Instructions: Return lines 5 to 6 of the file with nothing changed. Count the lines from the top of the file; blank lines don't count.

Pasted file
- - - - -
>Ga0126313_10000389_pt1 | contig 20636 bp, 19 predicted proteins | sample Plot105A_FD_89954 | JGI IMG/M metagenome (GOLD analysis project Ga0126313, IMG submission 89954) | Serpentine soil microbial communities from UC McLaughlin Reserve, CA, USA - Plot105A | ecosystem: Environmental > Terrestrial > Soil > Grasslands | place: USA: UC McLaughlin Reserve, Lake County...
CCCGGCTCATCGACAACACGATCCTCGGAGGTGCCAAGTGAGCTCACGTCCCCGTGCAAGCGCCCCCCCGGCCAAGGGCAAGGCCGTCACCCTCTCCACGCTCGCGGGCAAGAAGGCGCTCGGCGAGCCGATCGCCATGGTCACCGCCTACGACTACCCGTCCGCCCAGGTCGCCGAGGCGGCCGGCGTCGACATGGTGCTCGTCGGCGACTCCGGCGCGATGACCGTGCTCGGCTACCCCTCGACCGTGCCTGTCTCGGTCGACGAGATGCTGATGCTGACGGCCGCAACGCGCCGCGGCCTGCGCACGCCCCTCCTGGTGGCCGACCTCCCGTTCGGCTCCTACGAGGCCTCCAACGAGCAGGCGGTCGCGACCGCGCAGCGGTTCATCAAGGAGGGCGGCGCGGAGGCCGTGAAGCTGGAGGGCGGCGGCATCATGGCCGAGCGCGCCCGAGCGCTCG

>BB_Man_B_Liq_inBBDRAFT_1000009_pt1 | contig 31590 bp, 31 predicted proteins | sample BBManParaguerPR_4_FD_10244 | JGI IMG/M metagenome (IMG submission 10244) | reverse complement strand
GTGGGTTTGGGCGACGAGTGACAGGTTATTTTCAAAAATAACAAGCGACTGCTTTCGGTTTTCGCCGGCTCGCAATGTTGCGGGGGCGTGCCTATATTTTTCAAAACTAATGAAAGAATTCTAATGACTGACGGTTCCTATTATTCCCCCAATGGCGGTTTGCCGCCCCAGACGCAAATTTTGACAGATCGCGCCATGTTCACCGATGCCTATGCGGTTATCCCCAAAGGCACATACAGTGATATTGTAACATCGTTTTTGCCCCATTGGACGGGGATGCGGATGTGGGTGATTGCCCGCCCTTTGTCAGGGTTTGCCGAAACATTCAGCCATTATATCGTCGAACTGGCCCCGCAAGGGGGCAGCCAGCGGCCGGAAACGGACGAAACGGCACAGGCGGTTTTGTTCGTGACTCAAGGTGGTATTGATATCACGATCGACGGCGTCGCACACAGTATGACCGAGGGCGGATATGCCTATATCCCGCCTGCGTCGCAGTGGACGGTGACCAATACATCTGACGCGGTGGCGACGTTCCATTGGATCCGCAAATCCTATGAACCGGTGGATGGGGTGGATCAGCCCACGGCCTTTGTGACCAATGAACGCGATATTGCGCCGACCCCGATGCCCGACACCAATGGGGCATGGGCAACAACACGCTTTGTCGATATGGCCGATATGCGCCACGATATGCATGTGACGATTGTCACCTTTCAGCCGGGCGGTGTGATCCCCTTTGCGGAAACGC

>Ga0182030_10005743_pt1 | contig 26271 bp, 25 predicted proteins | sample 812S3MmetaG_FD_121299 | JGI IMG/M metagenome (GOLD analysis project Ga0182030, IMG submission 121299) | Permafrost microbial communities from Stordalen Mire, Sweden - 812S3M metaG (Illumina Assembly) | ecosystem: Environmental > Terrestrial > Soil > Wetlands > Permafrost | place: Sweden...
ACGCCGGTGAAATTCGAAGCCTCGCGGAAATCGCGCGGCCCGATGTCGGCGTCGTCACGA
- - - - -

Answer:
>Ga0182030_10005743_pt1 | contig 26271 bp, 25 predicted proteins | sample 812S3MmetaG_FD_121299 | JGI IMG/M metagenome (GOLD analysis project Ga0182030, IMG submission 121299) | Permafrost microbial communities from Stordalen Mire, Sweden - 812S3M metaG (Illumina Assembly) | ecosystem: Environmental > Terrestrial > Soil > Wetlands > Permafrost | place: Sweden...
ACGCCGGTGAAATTCGAAGCCTCGCGGAAATCGCGCGGCCCGATGTCGGCGTCGTCACGA